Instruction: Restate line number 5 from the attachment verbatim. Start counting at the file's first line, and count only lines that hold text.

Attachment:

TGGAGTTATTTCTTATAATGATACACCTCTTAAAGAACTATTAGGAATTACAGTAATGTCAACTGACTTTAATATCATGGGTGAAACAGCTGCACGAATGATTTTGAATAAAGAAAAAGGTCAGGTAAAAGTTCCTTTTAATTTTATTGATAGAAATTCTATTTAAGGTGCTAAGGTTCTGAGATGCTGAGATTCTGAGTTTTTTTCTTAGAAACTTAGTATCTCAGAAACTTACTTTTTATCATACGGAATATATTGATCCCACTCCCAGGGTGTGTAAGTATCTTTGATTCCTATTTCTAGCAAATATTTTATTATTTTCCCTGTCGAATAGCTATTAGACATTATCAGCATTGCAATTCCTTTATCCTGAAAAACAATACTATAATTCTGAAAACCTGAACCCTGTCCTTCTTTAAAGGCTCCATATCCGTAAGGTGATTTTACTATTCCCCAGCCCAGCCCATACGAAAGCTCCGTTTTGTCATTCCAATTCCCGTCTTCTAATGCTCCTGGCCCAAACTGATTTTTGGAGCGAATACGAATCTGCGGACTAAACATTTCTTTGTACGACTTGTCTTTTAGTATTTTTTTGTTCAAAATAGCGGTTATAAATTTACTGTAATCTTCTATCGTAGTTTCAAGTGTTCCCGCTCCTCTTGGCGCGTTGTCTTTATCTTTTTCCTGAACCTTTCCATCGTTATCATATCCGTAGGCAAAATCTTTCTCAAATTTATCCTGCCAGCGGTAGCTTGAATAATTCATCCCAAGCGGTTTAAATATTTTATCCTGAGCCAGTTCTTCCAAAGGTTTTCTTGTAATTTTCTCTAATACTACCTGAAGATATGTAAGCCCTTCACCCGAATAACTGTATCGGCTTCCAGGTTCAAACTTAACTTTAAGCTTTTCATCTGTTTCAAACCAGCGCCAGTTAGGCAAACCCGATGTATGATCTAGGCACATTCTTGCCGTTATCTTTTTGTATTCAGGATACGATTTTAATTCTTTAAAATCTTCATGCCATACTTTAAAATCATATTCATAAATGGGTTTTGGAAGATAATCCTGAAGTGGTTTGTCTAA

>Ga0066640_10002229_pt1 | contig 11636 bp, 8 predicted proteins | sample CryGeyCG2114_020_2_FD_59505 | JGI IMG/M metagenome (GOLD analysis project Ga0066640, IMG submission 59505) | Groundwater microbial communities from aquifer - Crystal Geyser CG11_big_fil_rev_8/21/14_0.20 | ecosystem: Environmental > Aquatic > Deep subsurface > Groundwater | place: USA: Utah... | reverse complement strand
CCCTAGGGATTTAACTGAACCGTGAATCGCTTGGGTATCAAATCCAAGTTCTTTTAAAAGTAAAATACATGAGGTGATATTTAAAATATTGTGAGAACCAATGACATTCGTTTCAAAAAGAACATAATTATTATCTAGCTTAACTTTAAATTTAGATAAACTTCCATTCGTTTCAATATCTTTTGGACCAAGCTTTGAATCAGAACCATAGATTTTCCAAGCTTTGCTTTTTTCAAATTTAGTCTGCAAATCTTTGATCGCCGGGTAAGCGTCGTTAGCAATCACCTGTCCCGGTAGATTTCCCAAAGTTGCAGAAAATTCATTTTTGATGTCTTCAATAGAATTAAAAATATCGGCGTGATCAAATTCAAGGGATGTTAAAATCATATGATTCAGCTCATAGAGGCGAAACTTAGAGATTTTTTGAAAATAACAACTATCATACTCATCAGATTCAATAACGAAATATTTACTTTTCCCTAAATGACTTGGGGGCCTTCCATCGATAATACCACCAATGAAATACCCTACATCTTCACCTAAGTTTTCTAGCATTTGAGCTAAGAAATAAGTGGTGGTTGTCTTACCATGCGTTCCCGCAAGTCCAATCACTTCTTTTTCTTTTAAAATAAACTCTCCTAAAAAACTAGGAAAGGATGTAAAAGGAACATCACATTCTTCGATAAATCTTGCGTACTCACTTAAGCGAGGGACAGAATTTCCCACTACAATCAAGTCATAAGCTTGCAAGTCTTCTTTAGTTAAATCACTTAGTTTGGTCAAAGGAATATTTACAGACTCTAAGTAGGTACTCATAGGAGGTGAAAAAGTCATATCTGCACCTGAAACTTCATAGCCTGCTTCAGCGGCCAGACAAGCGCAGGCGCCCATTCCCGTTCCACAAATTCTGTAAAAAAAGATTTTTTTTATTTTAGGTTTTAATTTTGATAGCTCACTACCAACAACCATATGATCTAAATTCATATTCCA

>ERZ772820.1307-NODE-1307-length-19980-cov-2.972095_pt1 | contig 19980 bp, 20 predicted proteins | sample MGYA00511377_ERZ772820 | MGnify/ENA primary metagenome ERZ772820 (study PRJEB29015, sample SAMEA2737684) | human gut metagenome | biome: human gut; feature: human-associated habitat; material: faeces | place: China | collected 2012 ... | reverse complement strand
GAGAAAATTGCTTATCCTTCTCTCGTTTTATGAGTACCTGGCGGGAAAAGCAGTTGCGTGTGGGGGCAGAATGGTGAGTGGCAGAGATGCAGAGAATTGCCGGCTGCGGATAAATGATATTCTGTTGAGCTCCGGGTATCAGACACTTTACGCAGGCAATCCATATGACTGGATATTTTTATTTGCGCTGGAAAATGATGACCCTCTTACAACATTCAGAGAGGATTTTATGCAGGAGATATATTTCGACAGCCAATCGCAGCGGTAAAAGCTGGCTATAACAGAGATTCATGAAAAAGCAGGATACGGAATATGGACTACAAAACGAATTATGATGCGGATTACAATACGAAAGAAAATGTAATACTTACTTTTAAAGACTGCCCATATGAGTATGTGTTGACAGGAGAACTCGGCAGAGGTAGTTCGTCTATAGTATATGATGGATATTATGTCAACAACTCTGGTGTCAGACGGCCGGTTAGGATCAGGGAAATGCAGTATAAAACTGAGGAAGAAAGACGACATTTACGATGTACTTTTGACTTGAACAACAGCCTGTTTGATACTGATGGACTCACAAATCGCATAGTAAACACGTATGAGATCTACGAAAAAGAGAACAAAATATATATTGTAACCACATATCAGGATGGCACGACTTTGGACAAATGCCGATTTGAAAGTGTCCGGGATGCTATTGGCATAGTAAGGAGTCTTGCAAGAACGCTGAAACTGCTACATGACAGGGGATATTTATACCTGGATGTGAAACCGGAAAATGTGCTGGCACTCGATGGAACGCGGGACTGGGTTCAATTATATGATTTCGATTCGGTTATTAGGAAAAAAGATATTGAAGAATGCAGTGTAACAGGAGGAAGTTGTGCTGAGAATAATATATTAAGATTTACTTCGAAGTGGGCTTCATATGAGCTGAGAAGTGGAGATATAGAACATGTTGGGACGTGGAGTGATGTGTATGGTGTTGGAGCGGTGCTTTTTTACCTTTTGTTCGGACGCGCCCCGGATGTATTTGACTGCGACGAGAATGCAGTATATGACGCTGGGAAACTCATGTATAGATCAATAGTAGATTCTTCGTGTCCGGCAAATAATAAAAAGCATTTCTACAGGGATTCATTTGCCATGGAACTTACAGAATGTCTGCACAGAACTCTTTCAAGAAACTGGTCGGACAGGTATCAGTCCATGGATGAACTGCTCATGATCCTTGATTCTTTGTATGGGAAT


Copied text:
GAGAAAATTGCTTATCCTTCTCTCGTTTTATGAGTACCTGGCGGGAAAAGCAGTTGCGTGTGGGGGCAGAATGGTGAGTGGCAGAGATGCAGAGAATTGCCGGCTGCGGATAAATGATATTCTGTTGAGCTCCGGGTATCAGACACTTTACGCAGGCAATCCATATGACTGGATATTTTTATTTGCGCTGGAAAATGATGACCCTCTTACAACATTCAGAGAGGATTTTATGCAGGAGATATATTTCGACAGCCAATCGCAGCGGTAAAAGCTGGCTATAACAGAGATTCATGAAAAAGCAGGATACGGAATATGGACTACAAAACGAATTATGATGCGGATTACAATACGAAAGAAAATGTAATACTTACTTTTAAAGACTGCCCATATGAGTATGTGTTGACAGGAGAACTCGGCAGAGGTAGTTCGTCTATAGTATATGATGGATATTATGTCAACAACTCTGGTGTCAGACGGCCGGTTAGGATCAGGGAAATGCAGTATAAAACTGAGGAAGAAAGACGACATTTACGATGTACTTTTGACTTGAACAACAGCCTGTTTGATACTGATGGACTCACAAATCGCATAGTAAACACGTATGAGATCTACGAAAAAGAGAACAAAATATATATTGTAACCACATATCAGGATGGCACGACTTTGGACAAATGCCGATTTGAAAGTGTCCGGGATGCTATTGGCATAGTAAGGAGTCTTGCAAGAACGCTGAAACTGCTACATGACAGGGGATATTTATACCTGGATGTGAAACCGGAAAATGTGCTGGCACTCGATGGAACGCGGGACTGGGTTCAATTATATGATTTCGATTCGGTTATTAGGAAAAAAGATATTGAAGAATGCAGTGTAACAGGAGGAAGTTGTGCTGAGAATAATATATTAAGATTTACTTCGAAGTGGGCTTCATATGAGCTGAGAAGTGGAGATATAGAACATGTTGGGACGTGGAGTGATGTGTATGGTGTTGGAGCGGTGCTTTTTTACCTTTTGTTCGGACGCGCCCCGGATGTATTTGACTGCGACGAGAATGCAGTATATGACGCTGGGAAACTCATGTATAGATCAATAGTAGATTCTTCGTGTCCGGCAAATAATAAAAAGCATTTCTACAGGGATTCATTTGCCATGGAACTTACAGAATGTCTGCACAGAACTCTTTCAAGAAACTGGTCGGACAGGTATCAGTCCATGGATGAACTGCTCATGATCCTTGATTCTTTGTATGGGAAT